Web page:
Nearest point of Relief

Nearest point of Relief

Used as a reference point when taking relief from an 'immovable obstruction' or from an 'abnormal ground condition' (see definitions).

A player may take relief from an immovable obstruction or an abnormal ground condition, without penalty, when their ball lies in or on the obstruction, or when the obstruction interferes with the player's stance or the area of their intended swing.

However, when an immovable obstruction intervenes on the intended line of play that is not in itself considered to be interference under this Rule. Also there is not any relief to be afforded for mental interference by an immovable obstruction, such as when a fence is close to, but not physically interfering with the intended stroke. 

When a player is taking relief from an immovable obstruction or abnormal ground condition, they must first determine the nearest point of relief.

The "nearest point of relief" is the point nearest the original ball position which:

1.  is not nearer the hole
2.  Provides "complete relief" (lie, stance, and swing) from the original obstruction or condition.
Note:  The nearest point of relief is a hypothetical "ball position", not a stance position.  Even when taking relief from casual water which impedes a player's stance,  the nearest point of relief is the 'ball position' which allows for the stance to be free of the casual water.
(Generally, there exists only one "nearest point of relief" for any given situation, and that point MUST BE USED if the player chooses to take relief.  Emphasis is on 'Nearest'.  When determining the nearest point of relief, the player is NOT to consider what position is the most or least 'advantageous')
Relief dropping procedure:
The ball must be dropped (strike the ground)  within one club-length of the nearest point of relief.  When dropping:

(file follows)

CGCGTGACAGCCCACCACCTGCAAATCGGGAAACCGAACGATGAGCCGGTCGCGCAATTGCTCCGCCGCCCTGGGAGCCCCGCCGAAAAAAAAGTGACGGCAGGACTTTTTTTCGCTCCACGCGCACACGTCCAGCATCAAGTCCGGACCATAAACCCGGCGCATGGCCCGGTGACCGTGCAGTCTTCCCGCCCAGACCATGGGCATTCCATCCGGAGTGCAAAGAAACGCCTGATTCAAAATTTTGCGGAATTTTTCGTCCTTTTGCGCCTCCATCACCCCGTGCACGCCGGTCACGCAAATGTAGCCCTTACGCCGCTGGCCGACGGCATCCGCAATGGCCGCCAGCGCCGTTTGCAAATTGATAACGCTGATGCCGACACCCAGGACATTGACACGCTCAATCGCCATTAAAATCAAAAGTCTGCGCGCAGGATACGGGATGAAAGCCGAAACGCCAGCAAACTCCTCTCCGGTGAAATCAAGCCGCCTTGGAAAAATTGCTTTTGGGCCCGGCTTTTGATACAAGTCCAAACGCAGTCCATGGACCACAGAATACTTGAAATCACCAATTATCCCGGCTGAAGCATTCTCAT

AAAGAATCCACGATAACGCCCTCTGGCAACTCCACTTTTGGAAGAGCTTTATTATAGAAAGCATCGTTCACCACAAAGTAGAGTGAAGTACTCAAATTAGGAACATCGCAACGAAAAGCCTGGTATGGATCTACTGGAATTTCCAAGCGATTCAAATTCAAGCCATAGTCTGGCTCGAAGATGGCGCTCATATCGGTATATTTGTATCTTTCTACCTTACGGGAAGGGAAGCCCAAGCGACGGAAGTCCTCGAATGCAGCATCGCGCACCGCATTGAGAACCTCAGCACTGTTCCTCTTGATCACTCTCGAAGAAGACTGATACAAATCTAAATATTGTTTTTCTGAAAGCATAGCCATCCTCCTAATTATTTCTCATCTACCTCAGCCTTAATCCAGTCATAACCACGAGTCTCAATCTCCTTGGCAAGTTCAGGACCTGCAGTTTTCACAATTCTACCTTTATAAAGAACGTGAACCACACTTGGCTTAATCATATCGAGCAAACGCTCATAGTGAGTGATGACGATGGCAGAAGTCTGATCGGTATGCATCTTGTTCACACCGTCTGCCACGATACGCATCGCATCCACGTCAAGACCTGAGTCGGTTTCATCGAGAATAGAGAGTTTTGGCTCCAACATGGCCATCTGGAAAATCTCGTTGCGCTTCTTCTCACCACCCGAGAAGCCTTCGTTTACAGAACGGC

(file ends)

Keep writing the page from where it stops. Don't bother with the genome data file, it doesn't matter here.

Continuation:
a.  All of the area defined by the one club-length must provide for complete relief and none of the area can be nearer the hole than the nearest point of relief.
b.  The ball must strike the ground within that one club-length.  The ball does not need to come to rest within that one club-length.  The ball may roll up to a maximum of 2 club-lengths from the point where the ball strikes the ground.
c.  After the ball comes to rest, the ball position must provide the player "complete relief" from the original obstruction.  Complete relief means the original obstruction cannot impede ball lie, stance, or area of swing.

For example, in the photo above, a player’s ball was lying on a cart path. They correctly identified the nearest point of relief, at point X, and dropped the ball there. However, the ball rolled to point Y and, instead of re-dropping the ball, they played it with the heel of one foot just touching the path. The reason why it is so important to take complete relief is that the player incurs the penalty for playing from the wrong place, if they fail to take relief that totally clears the interference; they will incur a penalty of two strokes in stroke play or loss of hole in match play.

Another situation where you have to take complete relief is when a Committee has introduced a Local Rule giving fee relief from young/staked trees. Such a Local Rule is established to protect the trees and it is usual that taking relief is mandatory, not optional. Therefore, if a player drops away from the tree and they then touch any part of the tree (including overhanging leaves or branches) with their club or person while making their stroke, they incur the penalty of two strokes in stroke play or loss of hole in match play, for breaching the Local Rule. 

Taking complete relief is a tricky concept, but it is worth taking the time to understand it if you are to avoid incurring unnecessary penalties.


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